ACLs to prove a liability

by Ben Abbott01 Nov 2011

ACLs could be seen as a liability for buyers of broker businesses in future, and as a result are unlikely to add any value to a business, according to an industry expert.

Speaking at PLAN Australia's national conference last week in Darwin, Comparator Business Benchmarking managing partner Sarah Brennan said in financial planning, licences were often not desired by business buyers.

"In financial planning which has had licensing for a little bit longer, what we have seen is that acquisitions have been for businesses - not a licence," she said.

"Normally the acquirer does not want to buy a licence, and they will actually carve one out of the purchase if there is one - because bying a licence buys liability, buying a business is much better."

Brennan said the value inherent in an ACL had been a misconception during licensing among broking businesses.

Brennan added that she expected an ongoing shift towards credit representative status among brokers over time, despite the mortgage industry being "smarter" about this reality initially than financial planners.

"In the financial planning community a lot of people actually went down the licence path to start with, and then realised the cost and compliance involved in running a licence, and we saw a move back to a credit rep status."

Brennan said in the mortgage industry there was a number of misconceptions in addition to ACL value.

"I think there was a misconception was that getting a licence was easy. I think that's been dispelled for the majority through the licensing process," Brennan said.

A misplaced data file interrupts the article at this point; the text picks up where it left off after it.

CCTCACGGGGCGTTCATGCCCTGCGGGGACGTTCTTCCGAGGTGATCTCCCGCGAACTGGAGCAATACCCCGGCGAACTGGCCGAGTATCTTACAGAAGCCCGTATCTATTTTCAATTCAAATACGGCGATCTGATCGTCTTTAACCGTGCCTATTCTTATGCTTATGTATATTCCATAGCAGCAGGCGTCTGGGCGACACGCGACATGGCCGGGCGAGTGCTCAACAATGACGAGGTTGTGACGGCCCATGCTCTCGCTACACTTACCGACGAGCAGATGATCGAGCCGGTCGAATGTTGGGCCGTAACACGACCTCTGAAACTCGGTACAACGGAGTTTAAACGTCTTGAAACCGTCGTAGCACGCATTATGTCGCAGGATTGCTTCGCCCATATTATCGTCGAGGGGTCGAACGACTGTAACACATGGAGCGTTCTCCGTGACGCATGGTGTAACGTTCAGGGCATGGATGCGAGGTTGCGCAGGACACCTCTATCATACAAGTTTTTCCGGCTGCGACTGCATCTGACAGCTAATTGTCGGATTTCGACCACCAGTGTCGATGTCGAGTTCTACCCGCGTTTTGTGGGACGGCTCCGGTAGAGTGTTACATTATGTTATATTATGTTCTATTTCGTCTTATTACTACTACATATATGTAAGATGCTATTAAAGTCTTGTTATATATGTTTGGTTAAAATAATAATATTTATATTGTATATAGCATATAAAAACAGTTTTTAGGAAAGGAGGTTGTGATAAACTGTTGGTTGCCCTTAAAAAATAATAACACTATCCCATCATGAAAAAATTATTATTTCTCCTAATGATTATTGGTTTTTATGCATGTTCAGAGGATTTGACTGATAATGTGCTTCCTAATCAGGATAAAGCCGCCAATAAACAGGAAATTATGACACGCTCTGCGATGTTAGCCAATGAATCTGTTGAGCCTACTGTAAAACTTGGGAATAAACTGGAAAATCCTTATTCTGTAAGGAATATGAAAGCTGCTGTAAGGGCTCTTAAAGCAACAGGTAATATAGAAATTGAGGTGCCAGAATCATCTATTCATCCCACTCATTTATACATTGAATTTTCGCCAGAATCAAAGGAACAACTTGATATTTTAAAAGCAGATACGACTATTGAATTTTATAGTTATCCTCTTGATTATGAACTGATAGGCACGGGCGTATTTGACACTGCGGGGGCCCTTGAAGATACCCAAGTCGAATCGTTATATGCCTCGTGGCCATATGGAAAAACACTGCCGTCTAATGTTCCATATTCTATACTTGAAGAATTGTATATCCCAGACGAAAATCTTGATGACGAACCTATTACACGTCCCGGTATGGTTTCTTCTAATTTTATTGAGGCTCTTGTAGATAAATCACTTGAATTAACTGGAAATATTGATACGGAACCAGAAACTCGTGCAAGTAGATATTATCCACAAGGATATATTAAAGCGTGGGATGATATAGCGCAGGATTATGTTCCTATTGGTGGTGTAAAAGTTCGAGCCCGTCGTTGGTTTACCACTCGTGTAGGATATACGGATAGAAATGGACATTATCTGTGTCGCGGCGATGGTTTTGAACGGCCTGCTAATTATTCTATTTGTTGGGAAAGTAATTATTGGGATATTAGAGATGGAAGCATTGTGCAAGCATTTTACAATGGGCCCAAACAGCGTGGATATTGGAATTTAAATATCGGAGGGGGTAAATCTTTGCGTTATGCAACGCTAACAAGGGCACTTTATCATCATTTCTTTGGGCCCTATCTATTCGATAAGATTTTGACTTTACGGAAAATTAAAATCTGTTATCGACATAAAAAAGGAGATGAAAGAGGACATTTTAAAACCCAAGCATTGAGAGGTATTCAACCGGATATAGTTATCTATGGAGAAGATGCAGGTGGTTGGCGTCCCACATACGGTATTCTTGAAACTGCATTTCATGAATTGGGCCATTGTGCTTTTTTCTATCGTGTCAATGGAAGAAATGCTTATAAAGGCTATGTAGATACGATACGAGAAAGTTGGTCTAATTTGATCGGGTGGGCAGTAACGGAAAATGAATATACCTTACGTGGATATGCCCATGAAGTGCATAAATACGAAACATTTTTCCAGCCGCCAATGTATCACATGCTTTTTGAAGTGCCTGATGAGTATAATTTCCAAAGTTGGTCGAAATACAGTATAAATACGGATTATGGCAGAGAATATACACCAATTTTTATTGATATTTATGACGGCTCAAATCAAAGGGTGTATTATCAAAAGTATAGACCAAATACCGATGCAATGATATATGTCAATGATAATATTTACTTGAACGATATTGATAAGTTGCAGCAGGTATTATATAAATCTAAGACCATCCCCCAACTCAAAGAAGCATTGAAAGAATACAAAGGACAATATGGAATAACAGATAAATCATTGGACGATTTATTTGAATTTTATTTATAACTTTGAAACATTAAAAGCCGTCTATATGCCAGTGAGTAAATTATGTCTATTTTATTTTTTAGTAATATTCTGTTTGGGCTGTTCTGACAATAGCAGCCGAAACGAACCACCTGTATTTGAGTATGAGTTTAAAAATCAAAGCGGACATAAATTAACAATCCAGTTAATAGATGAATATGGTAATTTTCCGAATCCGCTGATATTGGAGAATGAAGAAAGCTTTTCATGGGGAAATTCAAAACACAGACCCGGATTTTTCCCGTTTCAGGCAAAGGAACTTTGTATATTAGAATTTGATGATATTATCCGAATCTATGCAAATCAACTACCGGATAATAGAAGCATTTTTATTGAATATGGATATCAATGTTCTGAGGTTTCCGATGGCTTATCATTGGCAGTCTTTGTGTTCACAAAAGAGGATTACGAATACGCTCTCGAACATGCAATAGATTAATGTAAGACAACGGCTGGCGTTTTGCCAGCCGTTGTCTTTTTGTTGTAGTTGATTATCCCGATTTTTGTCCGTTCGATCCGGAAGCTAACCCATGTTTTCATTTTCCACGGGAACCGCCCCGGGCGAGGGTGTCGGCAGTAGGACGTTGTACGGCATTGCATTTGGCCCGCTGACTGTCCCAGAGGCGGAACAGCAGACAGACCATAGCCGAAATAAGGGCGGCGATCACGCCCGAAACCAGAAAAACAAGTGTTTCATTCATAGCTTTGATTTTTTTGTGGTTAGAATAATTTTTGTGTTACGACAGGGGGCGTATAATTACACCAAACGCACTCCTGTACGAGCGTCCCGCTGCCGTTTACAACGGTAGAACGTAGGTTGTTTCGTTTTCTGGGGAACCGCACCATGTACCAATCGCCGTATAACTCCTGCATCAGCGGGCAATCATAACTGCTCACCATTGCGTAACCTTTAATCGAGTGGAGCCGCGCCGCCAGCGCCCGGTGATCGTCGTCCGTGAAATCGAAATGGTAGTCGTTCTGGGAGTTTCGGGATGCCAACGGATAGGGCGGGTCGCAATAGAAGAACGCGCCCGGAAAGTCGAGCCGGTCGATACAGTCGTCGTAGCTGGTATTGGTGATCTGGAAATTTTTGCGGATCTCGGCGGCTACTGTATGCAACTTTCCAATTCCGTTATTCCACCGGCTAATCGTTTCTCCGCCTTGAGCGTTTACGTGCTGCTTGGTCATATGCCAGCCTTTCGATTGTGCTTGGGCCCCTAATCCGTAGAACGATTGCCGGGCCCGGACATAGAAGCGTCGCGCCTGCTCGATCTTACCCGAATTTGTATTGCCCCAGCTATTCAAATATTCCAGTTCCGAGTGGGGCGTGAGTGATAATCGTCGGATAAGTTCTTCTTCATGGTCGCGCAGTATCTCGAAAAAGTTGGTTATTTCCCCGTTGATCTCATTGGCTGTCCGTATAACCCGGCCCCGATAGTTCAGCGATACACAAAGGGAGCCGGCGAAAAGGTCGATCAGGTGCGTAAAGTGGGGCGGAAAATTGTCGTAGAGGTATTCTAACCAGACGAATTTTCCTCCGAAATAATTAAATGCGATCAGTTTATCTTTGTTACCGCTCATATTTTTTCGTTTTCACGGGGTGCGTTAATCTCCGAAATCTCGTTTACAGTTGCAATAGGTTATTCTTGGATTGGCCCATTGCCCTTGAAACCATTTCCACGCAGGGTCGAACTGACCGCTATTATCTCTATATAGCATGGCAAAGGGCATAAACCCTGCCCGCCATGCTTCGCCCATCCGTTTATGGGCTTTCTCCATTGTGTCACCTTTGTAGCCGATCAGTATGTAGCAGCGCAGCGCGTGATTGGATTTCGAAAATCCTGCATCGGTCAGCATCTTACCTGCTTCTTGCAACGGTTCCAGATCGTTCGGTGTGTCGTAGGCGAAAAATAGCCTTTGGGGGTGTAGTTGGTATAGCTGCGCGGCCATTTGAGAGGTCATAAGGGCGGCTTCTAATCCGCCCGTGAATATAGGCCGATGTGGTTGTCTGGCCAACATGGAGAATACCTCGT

"I think there was also not a clear understanding about the liability of having a licence, and I think in the end that becomes quite clear," she said.

Related stories:

Round 2, as ASIC launches surveillance

Many brokers pushed into ACLs: ALCo


  • by WhistleBlower 1/11/2011 11:21:32 AM

    .... and, this is just another story that confirms the whole industry is a farce. The ASIC/Government drive to "Licence" was ostensibly a drive to empower the mighty ASIC. What this process was really designed to do was decrease the smaller players by placing more barriers and pressure points that (over time and through analysis) would lead any right thinking person to exit the (so called) industry.

    This was all driven by banking lobby groups in Canberra... anyone who remotely understands the word 'strategy' should have figured this out 2 years ago.

    It's just Freakanomics folks, cause and affect.... banks lobby, develop political debate, then voila a policy push, new legilslation and an industry in its early-stage development is taken over by faceless folk in Canberra and their finger prints aren't even left on the outcome - now that's clever.

    In fact, I'm might just start a push for an Australia Card, a National Identi card and serial number that can be attached to every transaction people are involved in, and for those in the mortgage game, you'll need to place your National Identity number on each loan submission, document..... and then on your home letter box.

    Now that's beautiful.

  • by SteveMc 1/11/2011 12:59:21 PM

    Really? We are awash with experts at the moment ready to capitalise on any perceived uncertainty from change - for a fee. Meanwhile, back at the ranch, good people do great work doing what thy do best. To those that have taken on the initiative on an ACL, go you good thing. The real experts are actually writing loans & building our broking business. The ones that can't, love to tell us how to do it.

  • by Tony 2/11/2011 5:57:08 PM

    She is kidding. A credit licence and Financial planning licence cannot be compared.